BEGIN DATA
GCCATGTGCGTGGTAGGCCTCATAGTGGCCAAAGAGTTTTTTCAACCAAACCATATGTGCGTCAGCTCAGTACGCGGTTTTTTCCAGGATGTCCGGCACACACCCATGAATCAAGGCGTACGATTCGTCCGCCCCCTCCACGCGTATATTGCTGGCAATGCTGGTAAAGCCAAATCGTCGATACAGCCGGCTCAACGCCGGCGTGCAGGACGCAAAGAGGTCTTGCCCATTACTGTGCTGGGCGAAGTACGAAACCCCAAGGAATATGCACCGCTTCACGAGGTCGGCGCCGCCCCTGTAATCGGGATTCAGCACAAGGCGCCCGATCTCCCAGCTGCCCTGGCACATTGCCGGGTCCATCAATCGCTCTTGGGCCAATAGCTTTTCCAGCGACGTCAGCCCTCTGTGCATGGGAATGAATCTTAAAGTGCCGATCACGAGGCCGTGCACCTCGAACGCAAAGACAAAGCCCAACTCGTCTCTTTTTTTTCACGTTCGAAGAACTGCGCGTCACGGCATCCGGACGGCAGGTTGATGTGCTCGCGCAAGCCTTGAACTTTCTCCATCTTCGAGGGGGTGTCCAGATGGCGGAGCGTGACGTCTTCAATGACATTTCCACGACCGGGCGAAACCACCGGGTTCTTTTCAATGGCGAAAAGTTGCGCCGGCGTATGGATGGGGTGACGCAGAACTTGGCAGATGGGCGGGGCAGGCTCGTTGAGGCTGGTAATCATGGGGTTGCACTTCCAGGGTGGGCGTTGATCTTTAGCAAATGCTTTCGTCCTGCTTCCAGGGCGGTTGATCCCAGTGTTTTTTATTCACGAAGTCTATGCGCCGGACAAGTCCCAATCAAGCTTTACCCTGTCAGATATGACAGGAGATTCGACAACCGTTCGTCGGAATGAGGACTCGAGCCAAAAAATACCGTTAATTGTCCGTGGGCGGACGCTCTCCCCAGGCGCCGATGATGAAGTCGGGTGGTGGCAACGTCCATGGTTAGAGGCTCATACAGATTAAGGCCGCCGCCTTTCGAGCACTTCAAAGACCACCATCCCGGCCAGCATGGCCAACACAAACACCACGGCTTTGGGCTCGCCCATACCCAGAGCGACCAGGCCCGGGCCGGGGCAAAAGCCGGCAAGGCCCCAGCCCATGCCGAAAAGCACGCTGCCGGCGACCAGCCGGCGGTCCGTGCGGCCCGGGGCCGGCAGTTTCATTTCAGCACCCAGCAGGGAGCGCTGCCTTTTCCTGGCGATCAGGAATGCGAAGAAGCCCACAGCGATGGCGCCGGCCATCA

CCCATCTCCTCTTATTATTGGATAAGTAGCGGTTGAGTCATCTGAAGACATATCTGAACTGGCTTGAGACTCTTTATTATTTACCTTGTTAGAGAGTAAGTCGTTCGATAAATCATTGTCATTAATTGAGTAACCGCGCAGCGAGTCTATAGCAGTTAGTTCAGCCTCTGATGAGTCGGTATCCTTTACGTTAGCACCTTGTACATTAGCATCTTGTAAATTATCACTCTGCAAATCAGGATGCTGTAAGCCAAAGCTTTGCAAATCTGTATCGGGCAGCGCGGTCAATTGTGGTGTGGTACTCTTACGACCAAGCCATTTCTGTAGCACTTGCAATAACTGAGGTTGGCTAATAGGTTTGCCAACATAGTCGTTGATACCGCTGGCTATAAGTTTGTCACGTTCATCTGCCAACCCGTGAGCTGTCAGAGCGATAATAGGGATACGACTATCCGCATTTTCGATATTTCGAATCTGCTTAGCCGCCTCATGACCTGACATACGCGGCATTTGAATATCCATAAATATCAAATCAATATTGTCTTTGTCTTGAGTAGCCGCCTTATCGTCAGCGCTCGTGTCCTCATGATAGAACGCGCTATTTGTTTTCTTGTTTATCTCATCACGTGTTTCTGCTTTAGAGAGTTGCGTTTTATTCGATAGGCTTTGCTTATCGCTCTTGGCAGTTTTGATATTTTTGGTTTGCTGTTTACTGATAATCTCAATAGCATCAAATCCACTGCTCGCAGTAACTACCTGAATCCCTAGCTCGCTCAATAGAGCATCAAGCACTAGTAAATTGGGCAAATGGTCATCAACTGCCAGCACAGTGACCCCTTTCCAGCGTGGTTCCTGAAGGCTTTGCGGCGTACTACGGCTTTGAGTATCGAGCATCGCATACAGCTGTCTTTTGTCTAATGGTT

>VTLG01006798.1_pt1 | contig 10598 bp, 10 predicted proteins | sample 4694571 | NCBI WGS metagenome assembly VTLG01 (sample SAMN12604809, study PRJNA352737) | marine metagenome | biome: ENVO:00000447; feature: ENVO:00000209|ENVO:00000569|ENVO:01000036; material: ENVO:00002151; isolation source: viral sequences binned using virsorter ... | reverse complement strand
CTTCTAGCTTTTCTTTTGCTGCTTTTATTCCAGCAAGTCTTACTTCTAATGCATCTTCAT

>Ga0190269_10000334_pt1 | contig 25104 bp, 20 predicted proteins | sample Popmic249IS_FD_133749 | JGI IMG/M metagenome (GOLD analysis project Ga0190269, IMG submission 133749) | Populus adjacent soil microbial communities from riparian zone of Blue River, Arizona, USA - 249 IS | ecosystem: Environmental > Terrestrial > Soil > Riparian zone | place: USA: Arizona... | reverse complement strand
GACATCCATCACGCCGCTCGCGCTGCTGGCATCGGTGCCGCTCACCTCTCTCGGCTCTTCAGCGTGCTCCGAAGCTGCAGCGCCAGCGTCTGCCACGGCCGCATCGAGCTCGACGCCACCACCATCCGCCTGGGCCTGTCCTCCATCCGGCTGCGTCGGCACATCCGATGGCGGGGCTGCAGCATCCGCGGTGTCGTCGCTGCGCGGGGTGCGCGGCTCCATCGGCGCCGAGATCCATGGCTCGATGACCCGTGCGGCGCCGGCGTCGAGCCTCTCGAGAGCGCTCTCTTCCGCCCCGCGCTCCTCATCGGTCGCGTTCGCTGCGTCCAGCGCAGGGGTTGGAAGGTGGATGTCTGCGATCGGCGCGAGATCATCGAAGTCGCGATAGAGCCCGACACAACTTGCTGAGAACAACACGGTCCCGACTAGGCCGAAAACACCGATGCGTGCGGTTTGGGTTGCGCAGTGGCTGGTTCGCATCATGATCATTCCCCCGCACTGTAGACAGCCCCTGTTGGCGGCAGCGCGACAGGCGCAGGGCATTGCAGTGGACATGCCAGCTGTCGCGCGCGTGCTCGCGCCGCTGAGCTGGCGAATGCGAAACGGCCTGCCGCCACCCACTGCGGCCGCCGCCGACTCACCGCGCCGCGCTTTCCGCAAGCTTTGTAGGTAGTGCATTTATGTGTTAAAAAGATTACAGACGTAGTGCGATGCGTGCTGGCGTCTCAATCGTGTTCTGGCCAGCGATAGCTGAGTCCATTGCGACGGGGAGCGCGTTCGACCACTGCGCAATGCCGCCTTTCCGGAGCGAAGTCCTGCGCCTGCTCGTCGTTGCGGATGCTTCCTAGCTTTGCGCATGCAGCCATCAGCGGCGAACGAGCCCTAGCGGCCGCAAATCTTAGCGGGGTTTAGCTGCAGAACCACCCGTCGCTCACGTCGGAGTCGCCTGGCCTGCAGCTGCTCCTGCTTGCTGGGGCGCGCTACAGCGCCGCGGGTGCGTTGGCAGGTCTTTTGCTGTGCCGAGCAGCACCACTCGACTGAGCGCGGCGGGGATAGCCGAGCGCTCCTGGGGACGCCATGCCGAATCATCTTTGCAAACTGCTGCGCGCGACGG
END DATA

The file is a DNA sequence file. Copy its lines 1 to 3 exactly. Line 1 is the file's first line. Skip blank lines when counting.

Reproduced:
GCCATGTGCGTGGTAGGCCTCATAGTGGCCAAAGAGTTTTTTCAACCAAACCATATGTGCGTCAGCTCAGTACGCGGTTTTTTCCAGGATGTCCGGCACACACCCATGAATCAAGGCGTACGATTCGTCCGCCCCCTCCACGCGTATATTGCTGGCAATGCTGGTAAAGCCAAATCGTCGATACAGCCGGCTCAACGCCGGCGTGCAGGACGCAAAGAGGTCTTGCCCATTACTGTGCTGGGCGAAGTACGAAACCCCAAGGAATATGCACCGCTTCACGAGGTCGGCGCCGCCCCTGTAATCGGGATTCAGCACAAGGCGCCCGATCTCCCAGCTGCCCTGGCACATTGCCGGGTCCATCAATCGCTCTTGGGCCAATAGCTTTTCCAGCGACGTCAGCCCTCTGTGCATGGGAATGAATCTTAAAGTGCCGATCACGAGGCCGTGCACCTCGAACGCAAAGACAAAGCCCAACTCGTCTCTTTTTTTTCACGTTCGAAGAACTGCGCGTCACGGCATCCGGACGGCAGGTTGATGTGCTCGCGCAAGCCTTGAACTTTCTCCATCTTCGAGGGGGTGTCCAGATGGCGGAGCGTGACGTCTTCAATGACATTTCCACGACCGGGCGAAACCACCGGGTTCTTTTCAATGGCGAAAAGTTGCGCCGGCGTATGGATGGGGTGACGCAGAACTTGGCAGATGGGCGGGGCAGGCTCGTTGAGGCTGGTAATCATGGGGTTGCACTTCCAGGGTGGGCGTTGATCTTTAGCAAATGCTTTCGTCCTGCTTCCAGGGCGGTTGATCCCAGTGTTTTTTATTCACGAAGTCTATGCGCCGGACAAGTCCCAATCAAGCTTTACCCTGTCAGATATGACAGGAGATTCGACAACCGTTCGTCGGAATGAGGACTCGAGCCAAAAAATACCGTTAATTGTCCGTGGGCGGACGCTCTCCCCAGGCGCCGATGATGAAGTCGGGTGGTGGCAACGTCCATGGTTAGAGGCTCATACAGATTAAGGCCGCCGCCTTTCGAGCACTTCAAAGACCACCATCCCGGCCAGCATGGCCAACACAAACACCACGGCTTTGGGCTCGCCCATACCCAGAGCGACCAGGCCCGGGCCGGGGCAAAAGCCGGCAAGGCCCCAGCCCATGCCGAAAAGCACGCTGCCGGCGACCAGCCGGCGGTCCGTGCGGCCCGGGGCCGGCAGTTTCATTTCAGCACCCAGCAGGGAGCGCTGCCTTTTCCTGGCGATCAGGAATGCGAAGAAGCCCACAGCGATGGCGCCGGCCATCA

CCCATCTCCTCTTATTATTGGATAAGTAGCGGTTGAGTCATCTGAAGACATATCTGAACTGGCTTGAGACTCTTTATTATTTACCTTGTTAGAGAGTAAGTCGTTCGATAAATCATTGTCATTAATTGAGTAACCGCGCAGCGAGTCTATAGCAGTTAGTTCAGCCTCTGATGAGTCGGTATCCTTTACGTTAGCACCTTGTACATTAGCATCTTGTAAATTATCACTCTGCAAATCAGGATGCTGTAAGCCAAAGCTTTGCAAATCTGTATCGGGCAGCGCGGTCAATTGTGGTGTGGTACTCTTACGACCAAGCCATTTCTGTAGCACTTGCAATAACTGAGGTTGGCTAATAGGTTTGCCAACATAGTCGTTGATACCGCTGGCTATAAGTTTGTCACGTTCATCTGCCAACCCGTGAGCTGTCAGAGCGATAATAGGGATACGACTATCCGCATTTTCGATATTTCGAATCTGCTTAGCCGCCTCATGACCTGACATACGCGGCATTTGAATATCCATAAATATCAAATCAATATTGTCTTTGTCTTGAGTAGCCGCCTTATCGTCAGCGCTCGTGTCCTCATGATAGAACGCGCTATTTGTTTTCTTGTTTATCTCATCACGTGTTTCTGCTTTAGAGAGTTGCGTTTTATTCGATAGGCTTTGCTTATCGCTCTTGGCAGTTTTGATATTTTTGGTTTGCTGTTTACTGATAATCTCAATAGCATCAAATCCACTGCTCGCAGTAACTACCTGAATCCCTAGCTCGCTCAATAGAGCATCAAGCACTAGTAAATTGGGCAAATGGTCATCAACTGCCAGCACAGTGACCCCTTTCCAGCGTGGTTCCTGAAGGCTTTGCGGCGTACTACGGCTTTGAGTATCGAGCATCGCATACAGCTGTCTTTTGTCTAATGGTT

>VTLG01006798.1_pt1 | contig 10598 bp, 10 predicted proteins | sample 4694571 | NCBI WGS metagenome assembly VTLG01 (sample SAMN12604809, study PRJNA352737) | marine metagenome | biome: ENVO:00000447; feature: ENVO:00000209|ENVO:00000569|ENVO:01000036; material: ENVO:00002151; isolation source: viral sequences binned using virsorter ... | reverse complement strand